Wall of Fire does not harm objects?


Rules Questions

Liberty's Edge

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Need a semi quick deliberation. Basically Wall of Fire specific ally calls out creatures not objects. Not to mention the magical nature of the fire which the caster can select a side in which the fire burns and which one doesn't.


It's probably irrelevant for most objects.

Wall of fire.

At a maximum of 12 damage, that's going to be 6 damage minus an object's hardness for most objects.

Note that, with wooden items, that means that there is a 1/11 chance every round that it will actually do damage at all, and only if the fire is directly on top of the wood.

That said, leather, ice, rope, paper, or glass can be destroyed relatively easily, though even glass and leather will likely endure if its more than 10 feet away (4/2=2; leather is immune, glass has a 1/4 chance to take no damage in a turn).

As a GM, of course, one has the option of saying it bypasses or mitigates relatively hardness.

All that said, though I've never thought of it before, it is questionable for the reason that you specified that it would damage objects.

Let's look at a similar spell that definitively does: fireball.

Quote:
The fireball sets fire to combustibles and damages objects in the area. It can melt metals with low melting points, such as lead, gold, copper, silver, and bronze. If the damage caused to an interposing barrier shatters or breaks through it, the fireball may continue beyond the barrier if the area permits; otherwise it stops at the barrier just as any other spell effect does.

Based on these two elements, I would suggest the really weird magic of wall of fire doesn't actually harm objects. That said, as a fellow GM, I wouldn't really mind if it did, and would kind of feel "better" about that interpretation... but because of the rules, I'm not stuck too hard on it.

That's about the best I got. Hope it helps!

(I know it's an hour late, but I just noticed. Sorry!)

Liberty's Edge

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My man! That was exactly the type of answer I was hoping to wake up to! Thanks.


Glad to help!


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Note that Wall of Fire is a valid target for Permanency. Not damaging objects has some interesting implications. You can't make steam by putting a decanter of endless water over it.


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deuxhero wrote:
Note that Wall of Fire is a valid target for Permanency. Not damaging objects has some interesting implications. You can't make steam by putting a decanter of endless water over it.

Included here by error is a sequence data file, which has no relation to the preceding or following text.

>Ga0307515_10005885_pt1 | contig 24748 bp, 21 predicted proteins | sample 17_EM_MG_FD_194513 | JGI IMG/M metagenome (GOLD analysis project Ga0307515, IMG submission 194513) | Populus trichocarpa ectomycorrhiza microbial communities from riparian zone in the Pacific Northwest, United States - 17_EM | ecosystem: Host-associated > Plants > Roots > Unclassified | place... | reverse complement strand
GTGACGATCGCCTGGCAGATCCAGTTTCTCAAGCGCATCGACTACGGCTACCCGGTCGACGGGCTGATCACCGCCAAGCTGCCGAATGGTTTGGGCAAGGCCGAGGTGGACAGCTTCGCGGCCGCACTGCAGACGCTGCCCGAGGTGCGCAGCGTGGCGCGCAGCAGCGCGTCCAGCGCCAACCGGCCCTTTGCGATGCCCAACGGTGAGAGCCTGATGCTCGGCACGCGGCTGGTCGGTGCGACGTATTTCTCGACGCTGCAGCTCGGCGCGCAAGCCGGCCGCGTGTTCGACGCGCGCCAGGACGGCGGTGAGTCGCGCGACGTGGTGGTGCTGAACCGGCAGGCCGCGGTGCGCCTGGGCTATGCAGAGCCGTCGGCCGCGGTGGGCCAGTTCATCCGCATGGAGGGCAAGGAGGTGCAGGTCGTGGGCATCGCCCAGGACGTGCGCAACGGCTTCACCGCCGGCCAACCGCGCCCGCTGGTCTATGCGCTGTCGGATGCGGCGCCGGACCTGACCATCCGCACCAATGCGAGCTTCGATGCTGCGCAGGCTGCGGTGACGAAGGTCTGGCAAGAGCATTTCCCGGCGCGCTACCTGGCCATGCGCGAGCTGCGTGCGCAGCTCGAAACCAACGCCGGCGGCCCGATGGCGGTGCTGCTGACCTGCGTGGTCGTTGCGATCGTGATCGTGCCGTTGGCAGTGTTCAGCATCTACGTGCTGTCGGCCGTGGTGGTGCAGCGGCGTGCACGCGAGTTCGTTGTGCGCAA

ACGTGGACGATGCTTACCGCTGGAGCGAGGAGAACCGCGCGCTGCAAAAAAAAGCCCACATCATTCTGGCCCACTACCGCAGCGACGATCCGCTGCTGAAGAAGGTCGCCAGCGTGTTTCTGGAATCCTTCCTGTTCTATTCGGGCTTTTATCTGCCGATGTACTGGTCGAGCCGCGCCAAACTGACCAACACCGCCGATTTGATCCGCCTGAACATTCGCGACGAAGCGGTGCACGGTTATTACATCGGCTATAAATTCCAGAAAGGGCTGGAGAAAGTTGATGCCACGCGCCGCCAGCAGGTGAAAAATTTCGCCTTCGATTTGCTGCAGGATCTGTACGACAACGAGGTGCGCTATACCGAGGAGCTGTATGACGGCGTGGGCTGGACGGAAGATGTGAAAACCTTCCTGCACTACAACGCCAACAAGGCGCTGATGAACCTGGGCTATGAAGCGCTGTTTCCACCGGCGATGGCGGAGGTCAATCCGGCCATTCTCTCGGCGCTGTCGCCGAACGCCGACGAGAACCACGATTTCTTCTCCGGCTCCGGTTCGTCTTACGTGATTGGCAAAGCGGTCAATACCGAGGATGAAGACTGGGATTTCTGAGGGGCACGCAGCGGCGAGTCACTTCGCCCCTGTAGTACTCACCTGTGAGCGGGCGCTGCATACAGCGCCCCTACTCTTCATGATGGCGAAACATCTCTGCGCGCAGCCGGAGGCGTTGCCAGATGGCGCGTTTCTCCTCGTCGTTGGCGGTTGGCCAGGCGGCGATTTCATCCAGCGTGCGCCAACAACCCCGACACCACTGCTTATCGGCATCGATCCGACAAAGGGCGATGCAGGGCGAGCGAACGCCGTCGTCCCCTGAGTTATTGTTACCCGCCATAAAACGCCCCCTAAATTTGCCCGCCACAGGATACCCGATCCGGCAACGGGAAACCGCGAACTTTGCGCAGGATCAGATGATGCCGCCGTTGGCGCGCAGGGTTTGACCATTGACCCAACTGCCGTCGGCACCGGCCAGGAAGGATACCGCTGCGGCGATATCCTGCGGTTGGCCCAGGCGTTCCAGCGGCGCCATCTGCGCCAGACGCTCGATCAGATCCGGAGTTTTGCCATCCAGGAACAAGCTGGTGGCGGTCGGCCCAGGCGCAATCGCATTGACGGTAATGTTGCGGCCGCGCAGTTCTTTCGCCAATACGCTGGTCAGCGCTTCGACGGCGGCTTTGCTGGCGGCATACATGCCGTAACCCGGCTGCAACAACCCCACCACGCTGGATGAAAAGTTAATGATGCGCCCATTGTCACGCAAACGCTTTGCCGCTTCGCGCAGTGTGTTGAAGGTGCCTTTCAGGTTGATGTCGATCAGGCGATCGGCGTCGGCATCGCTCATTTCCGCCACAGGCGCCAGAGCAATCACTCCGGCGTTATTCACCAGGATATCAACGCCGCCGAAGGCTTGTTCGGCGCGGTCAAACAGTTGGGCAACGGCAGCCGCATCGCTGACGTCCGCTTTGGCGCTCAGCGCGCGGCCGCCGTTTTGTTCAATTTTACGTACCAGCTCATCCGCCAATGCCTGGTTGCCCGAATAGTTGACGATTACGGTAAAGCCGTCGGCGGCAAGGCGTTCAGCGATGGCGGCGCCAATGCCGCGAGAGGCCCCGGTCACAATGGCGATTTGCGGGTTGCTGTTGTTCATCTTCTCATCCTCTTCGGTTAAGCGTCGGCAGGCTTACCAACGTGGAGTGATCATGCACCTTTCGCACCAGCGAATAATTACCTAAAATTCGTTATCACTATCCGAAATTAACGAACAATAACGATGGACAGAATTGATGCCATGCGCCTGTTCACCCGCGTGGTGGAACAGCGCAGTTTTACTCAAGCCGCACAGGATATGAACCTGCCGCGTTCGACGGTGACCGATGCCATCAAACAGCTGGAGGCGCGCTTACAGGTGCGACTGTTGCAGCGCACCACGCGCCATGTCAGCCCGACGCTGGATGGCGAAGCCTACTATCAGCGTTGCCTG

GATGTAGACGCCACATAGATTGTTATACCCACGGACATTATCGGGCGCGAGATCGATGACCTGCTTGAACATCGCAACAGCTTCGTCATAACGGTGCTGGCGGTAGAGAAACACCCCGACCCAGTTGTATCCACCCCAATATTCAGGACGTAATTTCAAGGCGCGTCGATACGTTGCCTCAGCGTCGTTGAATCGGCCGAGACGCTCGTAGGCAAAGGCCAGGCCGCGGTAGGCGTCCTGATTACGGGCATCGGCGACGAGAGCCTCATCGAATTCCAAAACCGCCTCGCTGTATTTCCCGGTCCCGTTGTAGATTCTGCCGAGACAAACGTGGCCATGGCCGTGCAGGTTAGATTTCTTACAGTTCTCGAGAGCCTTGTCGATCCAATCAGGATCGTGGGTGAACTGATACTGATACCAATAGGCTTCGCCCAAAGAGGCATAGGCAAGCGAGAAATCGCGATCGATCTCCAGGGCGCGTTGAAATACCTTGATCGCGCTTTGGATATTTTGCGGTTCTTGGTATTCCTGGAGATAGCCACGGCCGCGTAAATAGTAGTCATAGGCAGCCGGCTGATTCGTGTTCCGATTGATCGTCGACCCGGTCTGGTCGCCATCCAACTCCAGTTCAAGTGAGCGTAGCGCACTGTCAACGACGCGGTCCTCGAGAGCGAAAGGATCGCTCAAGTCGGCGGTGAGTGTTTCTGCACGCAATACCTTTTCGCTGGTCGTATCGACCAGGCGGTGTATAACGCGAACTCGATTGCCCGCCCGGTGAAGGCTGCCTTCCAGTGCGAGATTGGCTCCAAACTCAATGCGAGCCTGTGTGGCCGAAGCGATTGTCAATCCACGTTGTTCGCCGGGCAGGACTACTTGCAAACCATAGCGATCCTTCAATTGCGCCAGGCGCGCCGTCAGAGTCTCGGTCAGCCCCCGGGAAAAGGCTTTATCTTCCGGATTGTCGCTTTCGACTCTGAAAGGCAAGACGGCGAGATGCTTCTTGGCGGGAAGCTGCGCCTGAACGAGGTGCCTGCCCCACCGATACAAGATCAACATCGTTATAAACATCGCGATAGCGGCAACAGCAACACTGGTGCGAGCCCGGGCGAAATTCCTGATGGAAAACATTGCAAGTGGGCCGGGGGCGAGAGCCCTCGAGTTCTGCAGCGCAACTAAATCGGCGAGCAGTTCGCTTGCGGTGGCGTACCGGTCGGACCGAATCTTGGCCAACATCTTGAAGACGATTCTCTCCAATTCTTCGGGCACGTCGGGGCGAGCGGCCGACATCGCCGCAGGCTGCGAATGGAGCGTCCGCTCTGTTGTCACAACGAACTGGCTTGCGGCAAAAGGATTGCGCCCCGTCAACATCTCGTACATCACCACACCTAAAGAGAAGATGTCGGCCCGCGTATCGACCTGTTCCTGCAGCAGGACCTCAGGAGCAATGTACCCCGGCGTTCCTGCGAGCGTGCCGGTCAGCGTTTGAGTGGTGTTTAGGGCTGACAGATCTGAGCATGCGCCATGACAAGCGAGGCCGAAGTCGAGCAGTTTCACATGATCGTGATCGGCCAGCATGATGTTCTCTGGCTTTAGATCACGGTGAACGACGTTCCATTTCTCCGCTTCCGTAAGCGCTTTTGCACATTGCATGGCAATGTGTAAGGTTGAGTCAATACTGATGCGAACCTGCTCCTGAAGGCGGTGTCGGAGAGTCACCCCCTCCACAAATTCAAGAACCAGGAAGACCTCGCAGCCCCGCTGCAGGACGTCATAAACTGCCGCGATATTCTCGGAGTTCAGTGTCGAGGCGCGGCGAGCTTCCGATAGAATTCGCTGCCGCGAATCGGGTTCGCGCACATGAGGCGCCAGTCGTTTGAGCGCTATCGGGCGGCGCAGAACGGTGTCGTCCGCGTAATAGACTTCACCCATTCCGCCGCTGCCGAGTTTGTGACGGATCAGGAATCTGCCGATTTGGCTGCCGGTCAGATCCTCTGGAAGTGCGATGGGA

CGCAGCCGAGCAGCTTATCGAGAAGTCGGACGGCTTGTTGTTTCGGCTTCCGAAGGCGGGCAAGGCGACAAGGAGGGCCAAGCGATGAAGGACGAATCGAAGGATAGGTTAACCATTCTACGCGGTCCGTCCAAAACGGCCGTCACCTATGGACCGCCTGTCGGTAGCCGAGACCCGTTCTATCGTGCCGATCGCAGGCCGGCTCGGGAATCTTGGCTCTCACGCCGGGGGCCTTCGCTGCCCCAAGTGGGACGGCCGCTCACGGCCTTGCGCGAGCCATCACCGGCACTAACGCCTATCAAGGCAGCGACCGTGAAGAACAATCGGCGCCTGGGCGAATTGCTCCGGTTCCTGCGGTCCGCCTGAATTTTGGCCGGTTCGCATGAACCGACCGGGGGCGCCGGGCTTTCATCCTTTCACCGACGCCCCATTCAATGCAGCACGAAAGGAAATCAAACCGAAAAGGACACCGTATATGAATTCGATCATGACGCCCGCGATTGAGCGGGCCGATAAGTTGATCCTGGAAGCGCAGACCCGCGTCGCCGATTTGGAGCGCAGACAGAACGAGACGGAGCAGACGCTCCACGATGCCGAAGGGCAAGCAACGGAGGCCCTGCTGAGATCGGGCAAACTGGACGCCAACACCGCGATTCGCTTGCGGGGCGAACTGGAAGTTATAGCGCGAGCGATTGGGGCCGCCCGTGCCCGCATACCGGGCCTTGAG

You could by using living creatures as intermediaries!


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It puts out heat but doesn't damage objects. Is boiling water damaging it?


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If it doesn't damage objects, then a wall of fire could be buried in snow. (Snow/ice loses its form if melted, so this is damage). I find this silly enough that yeah, a wall of fire has to be able to damage objects IMO.

Being forced to employ a bag of tricks rather than a decanter of endless water to make steam if objects can't be damaged is another argument in favor.

Liberty's Edge

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Pathfinder Adventure, Adventure Path, Companion, Lost Omens, Rulebook Subscriber

I personally will have it deal damage to objects. RAW it will not but it seems more oversight made when the description was written.

I have checked the PDR and found some indication that it should affect and be affected by objects:
Obscuring mist A wall of fire burns away the fog in the area into which it deals damage.
Wall of Fire If any 5-foot length of wall takes 20 points or more of cold damage in 1 round, that length goes away. (Do not divide cold damage by 2, as normal for objects.) So it interacts with other forms of energy damage.
Catching on Fire[ii] Characters exposed to burning oil, bonfires, and noninstantaneous magic fires might find their clothes, hair, or equipment on fire. Spells with an instantaneous duration don’t normally set a character on fire, since the heat and flame from these come and go in a flash.[/i]
Rod of flame estinguishingWhen applied to Large or larger magic fires, such as those caused by fireball, flame strike, or wall of fire, extinguishing the flames expends 2 charges from the rod.

There aren't saves against Wall of fire effects, but the simple fact that it deals double damage against undead to mee seems an indication that it can affect undead.

On the other hand, the damage dealt is not much. As a minimum 2d6+7, maximum 2d6+20, i.e. 19-32 hp of damage. Against objects that aren't particularly susceptible to fire that translate into 10-16 points of damage before applying the hardness.
A solid wooden beam used in construction, with something like 300 hp and hardness 5, will be scorched but will withstand it for a long time.
Loose wooden chippings will catch fire almost immediately.

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